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Sheikh acquittal nails Pakistan’s terror farce

Ghafoor Ahmad

The acquittal of notorious terrorist, Omar Saeed Sheikh, by the Supreme Court of Pakistan court is a grave travesty of justice and a clear pointer to how the Pakistan Army has subverted even the highest judiciary to protect its terrorist proteges.

Sheikh is not the first terrorist to be set free by Pakistani courts. Lashkar-e-Taiba chief and a designated global terrorist, Hafiz Saeed, has been released on several occasions by the high courts for want of evidence. In not one case, the Supreme Court of Pakistan, had found it urgent and necessary to take note of such disregard for rule of law, an indication of how the top judiciary for long been serving the interests of the army. The Supreme Court judges on many occasions have been too eager to ratify military coups in the past.

Sheikh, associated with al Qaeda and Jaish-e-Mohammad, is involved in the 2002 beheading of American journalist Daniel Pearl in Karachi besides several terrorist acts and activities stretching from Bosnia to Kashmir.

Sheikh, a British national of Pak origin, has been a key asset of ISI, the notorious intelligence agency of Pakistan Army. His association with the army came out into the open when he surrendered before a former senior ISI officer, Brigadier Ijaz Shah, who was then the Interior Secretary in the Punjab government. Shah was Saeed’s handler and a close confidant of President Pervez Musharraf.

Shah’s insidious influence in the deep state can be gauged from the fact that he is in the Imran Khan government as the Minister in charge of narcotics control. Prior to that he was the Interior Minister.

Shah, among others, has been a key conduit between terror organisations and the army. He had kept Sheikh at his house for a week before making him surrender after the US pressure. Shah has also been accused by a former Director General of ISI of protecting al Qaeda chief, Osama bin Laden. Former Pakistani Prime Minister Benazir Bhutto had named him as one of the persons who could be involved in the conspiracy to assassinate her. She was killed in December 2007.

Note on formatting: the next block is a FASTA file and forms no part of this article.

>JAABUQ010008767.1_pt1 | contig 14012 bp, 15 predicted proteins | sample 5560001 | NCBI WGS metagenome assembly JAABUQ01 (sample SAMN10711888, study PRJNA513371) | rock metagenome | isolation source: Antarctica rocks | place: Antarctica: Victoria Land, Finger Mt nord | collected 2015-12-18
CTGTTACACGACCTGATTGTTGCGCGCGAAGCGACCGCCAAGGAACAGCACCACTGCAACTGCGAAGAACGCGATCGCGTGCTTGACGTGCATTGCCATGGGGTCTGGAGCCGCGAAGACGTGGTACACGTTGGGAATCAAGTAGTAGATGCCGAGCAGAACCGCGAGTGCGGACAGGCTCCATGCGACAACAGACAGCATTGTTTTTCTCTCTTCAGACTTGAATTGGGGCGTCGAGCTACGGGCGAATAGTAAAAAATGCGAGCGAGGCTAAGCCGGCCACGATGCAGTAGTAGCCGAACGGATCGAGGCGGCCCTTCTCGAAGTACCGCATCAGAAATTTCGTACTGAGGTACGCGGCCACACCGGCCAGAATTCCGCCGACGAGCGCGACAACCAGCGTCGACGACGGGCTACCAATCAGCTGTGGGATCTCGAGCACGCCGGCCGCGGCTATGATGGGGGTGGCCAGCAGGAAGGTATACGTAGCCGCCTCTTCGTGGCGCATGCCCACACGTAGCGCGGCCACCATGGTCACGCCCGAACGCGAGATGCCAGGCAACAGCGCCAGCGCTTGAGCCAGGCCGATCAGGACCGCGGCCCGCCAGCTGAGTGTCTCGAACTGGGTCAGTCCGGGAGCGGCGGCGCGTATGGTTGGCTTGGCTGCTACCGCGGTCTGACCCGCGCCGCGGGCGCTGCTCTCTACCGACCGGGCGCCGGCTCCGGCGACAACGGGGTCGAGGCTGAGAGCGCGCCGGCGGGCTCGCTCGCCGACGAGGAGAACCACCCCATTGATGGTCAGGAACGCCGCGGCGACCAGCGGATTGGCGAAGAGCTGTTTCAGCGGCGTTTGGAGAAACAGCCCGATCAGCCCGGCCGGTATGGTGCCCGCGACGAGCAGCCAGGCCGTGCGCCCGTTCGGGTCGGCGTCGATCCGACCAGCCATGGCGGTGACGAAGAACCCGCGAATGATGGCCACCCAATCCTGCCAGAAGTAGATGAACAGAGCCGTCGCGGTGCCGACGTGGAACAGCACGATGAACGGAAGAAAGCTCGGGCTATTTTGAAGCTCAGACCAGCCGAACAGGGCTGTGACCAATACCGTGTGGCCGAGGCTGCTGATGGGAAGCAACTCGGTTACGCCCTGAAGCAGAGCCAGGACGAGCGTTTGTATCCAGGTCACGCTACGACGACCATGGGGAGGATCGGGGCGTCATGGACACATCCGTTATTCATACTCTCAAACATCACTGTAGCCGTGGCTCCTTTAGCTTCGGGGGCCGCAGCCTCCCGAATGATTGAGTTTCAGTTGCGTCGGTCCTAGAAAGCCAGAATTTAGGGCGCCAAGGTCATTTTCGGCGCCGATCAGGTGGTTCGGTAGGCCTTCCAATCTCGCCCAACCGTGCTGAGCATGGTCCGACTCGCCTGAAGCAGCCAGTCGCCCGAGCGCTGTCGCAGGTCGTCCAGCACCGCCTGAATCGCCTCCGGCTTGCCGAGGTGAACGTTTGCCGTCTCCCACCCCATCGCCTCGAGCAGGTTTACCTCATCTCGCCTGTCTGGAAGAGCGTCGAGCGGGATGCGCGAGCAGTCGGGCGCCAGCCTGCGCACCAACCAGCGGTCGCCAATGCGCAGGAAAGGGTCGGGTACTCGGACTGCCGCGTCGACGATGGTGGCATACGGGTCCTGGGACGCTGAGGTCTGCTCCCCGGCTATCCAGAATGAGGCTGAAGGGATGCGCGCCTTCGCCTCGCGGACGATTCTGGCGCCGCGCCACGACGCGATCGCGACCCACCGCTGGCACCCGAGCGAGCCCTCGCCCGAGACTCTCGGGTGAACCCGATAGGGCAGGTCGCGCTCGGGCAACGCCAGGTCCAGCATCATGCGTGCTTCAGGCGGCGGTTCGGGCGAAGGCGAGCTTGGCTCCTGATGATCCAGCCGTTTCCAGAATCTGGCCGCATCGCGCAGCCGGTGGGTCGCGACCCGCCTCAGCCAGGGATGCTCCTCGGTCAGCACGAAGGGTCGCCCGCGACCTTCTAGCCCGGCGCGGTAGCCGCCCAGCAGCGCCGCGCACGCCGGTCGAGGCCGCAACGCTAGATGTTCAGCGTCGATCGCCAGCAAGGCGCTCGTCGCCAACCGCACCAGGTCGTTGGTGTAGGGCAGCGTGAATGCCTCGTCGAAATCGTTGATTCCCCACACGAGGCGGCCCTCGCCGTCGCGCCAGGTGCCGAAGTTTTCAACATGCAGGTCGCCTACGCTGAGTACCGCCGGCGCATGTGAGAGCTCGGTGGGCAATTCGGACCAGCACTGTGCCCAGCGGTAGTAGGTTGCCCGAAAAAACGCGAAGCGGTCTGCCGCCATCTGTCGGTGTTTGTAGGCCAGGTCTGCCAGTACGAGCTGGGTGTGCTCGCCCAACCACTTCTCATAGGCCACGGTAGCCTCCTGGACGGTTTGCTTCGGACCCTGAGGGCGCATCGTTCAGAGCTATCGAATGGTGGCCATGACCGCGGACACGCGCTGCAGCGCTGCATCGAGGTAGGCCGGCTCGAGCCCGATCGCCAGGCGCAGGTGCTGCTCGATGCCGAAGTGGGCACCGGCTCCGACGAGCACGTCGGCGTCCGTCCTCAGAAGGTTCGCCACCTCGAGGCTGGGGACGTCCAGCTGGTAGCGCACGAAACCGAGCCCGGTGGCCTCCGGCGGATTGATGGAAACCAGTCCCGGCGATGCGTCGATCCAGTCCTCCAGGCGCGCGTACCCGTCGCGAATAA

Sheikh was one of the three terrorists which India was forced to release in exchange for passengers of an Indian Airlines flight, en route from Kathmandu to New Delhi, hijacked by Pakistani terrorists in December 1999. It is now known that ISI had a hand in the hijacking.

Sheikh’s acquittal shows to what lengths can the army go to protect its agents of violence and betrays the sham Pakistan’s entire judicial system has become.

This also raises serious questions about Pakistan’s recent hasty moves to prosecute Hafiz Saeed and other terrorist leaders in terrorist financing cases to comply with FATF conditions. The global anti-terrorist financing body, which has put Pakistan in the grey list, is set to hold its next meeting in February this year. Sheikh’s acquittal has exposed Pakistan’s claims of taking actions as per the FATF directions. Pakistan’s compliance report, yet to be submitted to FATF, has lost any legitimacy it might have had. There is little Pakistan can do to avoid the possible blacklisting.

The Biden administration, which has promised to pursue a global counter-terrorism agenda, should take note of Pakistan’s persistent mockery of international concerns and conventions on prosecuting terrorists. Daniel Pearl was an American citizen and its brutal assassination should not go unpunished.

No less grave is the unassailable reality of Pakistan proving itself to be a truly terrorist-sponsor state.

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